Tuesday, December 9, 2014

Weekend in Whistler

I took my son to Whistler for an overnight stay. It was to celebrate his 18th birthday. Now I know being 18 means you still can't drink or vote but for me, it is the gateway to manhood. We didn't ski, the mountain just opened and the snow was sketchy, but we did ride the gondola to the top. Besides that, we mostly chilled and did a lot of talking. I think it brought us closer together at a critical time in his life. It's time to relate to him as a man and not my boy. I wish my dad had done this, which was one of the major reasons I made sure I did it.

Sunday, December 7, 2014

The day my first copy arrived

This is from October 1, 2014 when the first copy of my finished book arrived. As you can see, I was very pleased with it. After all the years of hard work, I had it in my hands!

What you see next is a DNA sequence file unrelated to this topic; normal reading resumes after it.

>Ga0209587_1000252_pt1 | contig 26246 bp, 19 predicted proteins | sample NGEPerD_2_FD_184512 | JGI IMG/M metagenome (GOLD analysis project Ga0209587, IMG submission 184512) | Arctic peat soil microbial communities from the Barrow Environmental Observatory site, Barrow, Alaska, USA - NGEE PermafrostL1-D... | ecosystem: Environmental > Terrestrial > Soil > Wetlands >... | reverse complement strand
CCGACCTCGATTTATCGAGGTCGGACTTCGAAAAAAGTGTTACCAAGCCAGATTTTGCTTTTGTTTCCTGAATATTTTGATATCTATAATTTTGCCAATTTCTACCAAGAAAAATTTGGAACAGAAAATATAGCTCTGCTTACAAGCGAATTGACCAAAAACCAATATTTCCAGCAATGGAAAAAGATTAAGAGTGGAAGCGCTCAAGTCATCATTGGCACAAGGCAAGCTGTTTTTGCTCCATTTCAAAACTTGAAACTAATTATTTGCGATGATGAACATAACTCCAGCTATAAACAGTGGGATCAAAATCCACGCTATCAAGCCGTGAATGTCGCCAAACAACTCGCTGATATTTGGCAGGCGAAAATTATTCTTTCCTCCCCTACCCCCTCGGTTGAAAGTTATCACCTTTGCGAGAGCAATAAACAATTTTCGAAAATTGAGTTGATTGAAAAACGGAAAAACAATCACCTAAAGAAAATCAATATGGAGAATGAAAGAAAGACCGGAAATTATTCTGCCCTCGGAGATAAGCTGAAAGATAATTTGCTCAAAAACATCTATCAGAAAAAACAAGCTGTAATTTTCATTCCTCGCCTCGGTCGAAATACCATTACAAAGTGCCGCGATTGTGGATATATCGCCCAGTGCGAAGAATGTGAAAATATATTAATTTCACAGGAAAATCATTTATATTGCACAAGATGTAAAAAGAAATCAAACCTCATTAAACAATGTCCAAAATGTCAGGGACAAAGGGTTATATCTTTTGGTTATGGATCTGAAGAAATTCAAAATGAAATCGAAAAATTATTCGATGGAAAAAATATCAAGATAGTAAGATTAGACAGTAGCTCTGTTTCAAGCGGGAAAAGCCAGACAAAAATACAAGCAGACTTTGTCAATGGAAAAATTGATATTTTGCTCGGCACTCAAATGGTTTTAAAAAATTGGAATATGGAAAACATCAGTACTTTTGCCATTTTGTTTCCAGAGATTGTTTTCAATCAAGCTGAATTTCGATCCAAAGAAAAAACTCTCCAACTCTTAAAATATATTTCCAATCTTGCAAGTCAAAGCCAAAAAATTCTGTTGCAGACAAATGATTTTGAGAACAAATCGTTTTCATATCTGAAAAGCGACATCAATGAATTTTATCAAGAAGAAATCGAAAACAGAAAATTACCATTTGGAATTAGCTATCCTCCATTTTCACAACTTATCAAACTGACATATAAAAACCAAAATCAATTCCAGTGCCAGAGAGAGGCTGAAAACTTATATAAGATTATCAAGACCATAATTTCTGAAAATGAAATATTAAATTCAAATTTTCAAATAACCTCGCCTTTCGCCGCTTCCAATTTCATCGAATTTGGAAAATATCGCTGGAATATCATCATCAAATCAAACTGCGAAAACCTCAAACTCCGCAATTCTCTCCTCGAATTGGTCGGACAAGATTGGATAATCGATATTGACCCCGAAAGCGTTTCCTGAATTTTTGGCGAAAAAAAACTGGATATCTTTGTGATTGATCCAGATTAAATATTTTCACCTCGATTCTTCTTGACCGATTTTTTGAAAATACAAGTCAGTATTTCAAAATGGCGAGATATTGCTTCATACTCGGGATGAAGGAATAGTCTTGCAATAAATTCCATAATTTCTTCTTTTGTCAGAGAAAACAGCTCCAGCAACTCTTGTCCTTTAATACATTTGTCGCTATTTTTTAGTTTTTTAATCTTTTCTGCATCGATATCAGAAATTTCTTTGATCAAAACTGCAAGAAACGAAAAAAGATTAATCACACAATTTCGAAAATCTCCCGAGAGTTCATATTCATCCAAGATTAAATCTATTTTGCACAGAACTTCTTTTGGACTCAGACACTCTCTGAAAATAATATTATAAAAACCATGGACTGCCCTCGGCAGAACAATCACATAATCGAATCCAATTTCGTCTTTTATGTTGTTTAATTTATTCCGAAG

My new palm tree!

Here's my latest victim. I have to admit that I am a serial palm tree killer. My last one, which looked this good when I bought it, was dead down to its last stubby brown branch in 5 months. Apparently I drowned it. Usually I kill them by forgetting to water them. Is there no way to keep these things alive and thriving? I'll keep you posted.